I want to give special recognition to our student leaders. On Feb. 7, the Student Government Association had a first reading of a resolution that supported the University and indicated the students’ willingness to support an increase in tuition and fees on undergraduate resident students of up to 6.5 percent to help cover the proposed 12.5 percent reduction in state appropriations. In short, the students chose quality over absolute price. I am providing a link to that resolution here. I thought you would want to be aware of this.
Reminders about the budget
Finally, let me provide four reminders.
First, there have not been any changes to the budget decisions I shared in the last Clif’s Notes. Please review those.
- Second, remember that our budget model is predicated on recouping the 146 students we lost in the fall of 2011. And, if we are able to increase enrollment, that helps the budget even more. So, enrollment and retention remain a high priority.
- Third, while it is great news that the reduction has been decreased from 12.5 percent to 7.78 percent, the $5.99 million reduction in state funding is real money and I don’t want to minimize the challenge we will have in filling that hole.
- And fourth, please note that the $40 million added to the higher education budget is one-time money, which means we will have to revisit that issue next year. The hope is that the state’s economy will continue to improve so that the hole is filled with on-going funding. For now, the one-time $40 million helps bridge the gap for fiscal year 2013.
The legislative session continues through May 18 and I will keep you informed of other developments as the budget moves through the process. Thanks for your patience and understanding as we adjust to new information.
Academic Administrators Return to Faculty Policy
One of the first things I did as interim president was to ask Drs. Einhellig and Gallaway to appoint an ad-hoc committee to review and improve the Academic Administrators Return to Faculty Policy. That committee was led by Dr. Sue George and included members Drs. Richard Biagioni, Janice Greene, Terrel Gallaway, Tom Kane, and Kent Ragan. The committee completed its report in late November.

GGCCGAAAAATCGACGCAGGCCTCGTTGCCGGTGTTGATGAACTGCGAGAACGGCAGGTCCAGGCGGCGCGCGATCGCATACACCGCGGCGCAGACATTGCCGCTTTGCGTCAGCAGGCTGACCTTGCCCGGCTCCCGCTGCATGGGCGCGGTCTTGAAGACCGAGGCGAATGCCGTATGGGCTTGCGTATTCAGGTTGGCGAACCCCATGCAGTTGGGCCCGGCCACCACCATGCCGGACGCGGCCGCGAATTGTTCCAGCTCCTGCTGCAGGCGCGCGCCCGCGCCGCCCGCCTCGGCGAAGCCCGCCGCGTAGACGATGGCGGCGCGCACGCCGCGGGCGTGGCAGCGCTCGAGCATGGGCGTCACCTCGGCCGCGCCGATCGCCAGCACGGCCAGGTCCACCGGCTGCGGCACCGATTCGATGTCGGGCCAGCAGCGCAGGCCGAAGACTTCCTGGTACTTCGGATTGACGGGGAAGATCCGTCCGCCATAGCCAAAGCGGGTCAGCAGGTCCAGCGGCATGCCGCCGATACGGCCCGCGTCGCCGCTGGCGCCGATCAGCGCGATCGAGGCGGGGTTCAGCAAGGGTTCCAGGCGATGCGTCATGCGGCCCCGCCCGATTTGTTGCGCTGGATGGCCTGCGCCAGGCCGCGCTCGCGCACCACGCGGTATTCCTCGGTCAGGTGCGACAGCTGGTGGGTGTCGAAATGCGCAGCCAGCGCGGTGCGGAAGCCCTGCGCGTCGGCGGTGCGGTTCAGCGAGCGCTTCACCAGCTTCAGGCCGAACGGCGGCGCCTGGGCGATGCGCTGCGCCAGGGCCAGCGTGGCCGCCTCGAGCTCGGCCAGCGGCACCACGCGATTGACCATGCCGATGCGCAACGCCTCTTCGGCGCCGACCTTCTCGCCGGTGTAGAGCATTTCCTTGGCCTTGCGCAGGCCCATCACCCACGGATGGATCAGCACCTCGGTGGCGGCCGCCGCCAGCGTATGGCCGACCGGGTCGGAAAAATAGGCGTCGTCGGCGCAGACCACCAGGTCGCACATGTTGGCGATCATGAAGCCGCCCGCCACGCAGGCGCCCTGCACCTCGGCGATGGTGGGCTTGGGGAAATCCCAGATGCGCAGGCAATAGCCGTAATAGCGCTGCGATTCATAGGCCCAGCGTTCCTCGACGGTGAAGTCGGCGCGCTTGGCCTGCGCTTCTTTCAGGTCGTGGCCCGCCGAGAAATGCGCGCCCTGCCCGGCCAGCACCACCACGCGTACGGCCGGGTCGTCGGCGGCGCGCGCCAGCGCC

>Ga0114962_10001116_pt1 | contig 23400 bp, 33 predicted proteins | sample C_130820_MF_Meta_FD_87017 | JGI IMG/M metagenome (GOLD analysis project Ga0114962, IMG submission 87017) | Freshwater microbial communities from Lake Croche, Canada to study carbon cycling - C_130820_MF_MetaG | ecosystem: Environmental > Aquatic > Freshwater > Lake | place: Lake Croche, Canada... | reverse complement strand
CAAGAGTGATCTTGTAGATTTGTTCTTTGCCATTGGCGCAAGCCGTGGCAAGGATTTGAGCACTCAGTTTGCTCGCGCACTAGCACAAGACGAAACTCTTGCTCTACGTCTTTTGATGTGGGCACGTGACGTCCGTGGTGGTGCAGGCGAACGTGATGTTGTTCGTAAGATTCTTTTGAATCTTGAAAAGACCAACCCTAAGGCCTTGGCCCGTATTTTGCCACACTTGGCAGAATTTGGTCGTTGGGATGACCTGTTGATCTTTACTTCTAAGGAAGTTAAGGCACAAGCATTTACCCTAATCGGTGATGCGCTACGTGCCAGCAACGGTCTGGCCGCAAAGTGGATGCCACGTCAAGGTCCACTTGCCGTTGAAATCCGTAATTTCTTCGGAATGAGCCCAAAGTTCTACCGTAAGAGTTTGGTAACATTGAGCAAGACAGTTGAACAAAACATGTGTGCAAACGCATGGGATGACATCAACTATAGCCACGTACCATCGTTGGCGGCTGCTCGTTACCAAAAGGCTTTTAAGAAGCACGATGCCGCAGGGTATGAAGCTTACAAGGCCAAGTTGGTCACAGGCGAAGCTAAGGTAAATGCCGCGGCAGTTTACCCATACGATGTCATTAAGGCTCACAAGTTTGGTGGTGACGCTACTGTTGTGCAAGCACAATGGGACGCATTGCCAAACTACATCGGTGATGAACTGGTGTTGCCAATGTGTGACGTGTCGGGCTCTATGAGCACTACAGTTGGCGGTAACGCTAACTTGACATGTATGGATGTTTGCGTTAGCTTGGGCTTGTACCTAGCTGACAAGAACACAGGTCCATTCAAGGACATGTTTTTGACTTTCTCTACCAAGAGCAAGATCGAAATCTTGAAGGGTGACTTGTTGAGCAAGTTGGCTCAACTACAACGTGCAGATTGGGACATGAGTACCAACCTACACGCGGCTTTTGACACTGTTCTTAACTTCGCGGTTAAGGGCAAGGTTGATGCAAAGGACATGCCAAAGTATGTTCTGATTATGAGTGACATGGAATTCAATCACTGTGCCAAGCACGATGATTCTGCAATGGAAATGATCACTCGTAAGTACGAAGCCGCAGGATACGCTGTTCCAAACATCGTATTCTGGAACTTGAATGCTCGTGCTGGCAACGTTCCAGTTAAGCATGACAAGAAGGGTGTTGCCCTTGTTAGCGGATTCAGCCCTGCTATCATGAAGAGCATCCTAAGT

Related, the Faculty Senate Ad-Hoc Committee on Heads/Chairs completed its report in December.
On Friday (Feb. 17), I will report to the Board of Governors that we will soon have a new administrative policy on Academic Administrators Return to Faculty. This policy adopts a significant number of the specific recommendations made in these reports, especially related to administrators returning to faculty.
The issue of administrators returning to faculty remains an important, sensitive topic. One of my first pledges to you was that we would address it. The key was to balance the University’s goal of attracting and retaining outstanding administrators with paying returning administrators appropriately upon their return to the faculty. Thanks to the ad-hoc committee reports and the insights of many, both faculty and administrators, I believe we have found that balance. I invite you to review the new policy and judge for yourself.
We will implement the policy beginning with appointment letters beginning in the fall 2012 and we will monitor it closely to ensure it is achieving the multiple goals we have for it. All of us should reserve the right to revisit the policy if we find adjustments need to be made. I anticipate that many of the principles adopted here will also be incorporated into the contract for the next University president.
I want to thank all of you who contributed to this policy. It is a better policy because of your involvement.
Please be assured that I appreciate all you do and I will continue to keep you informed.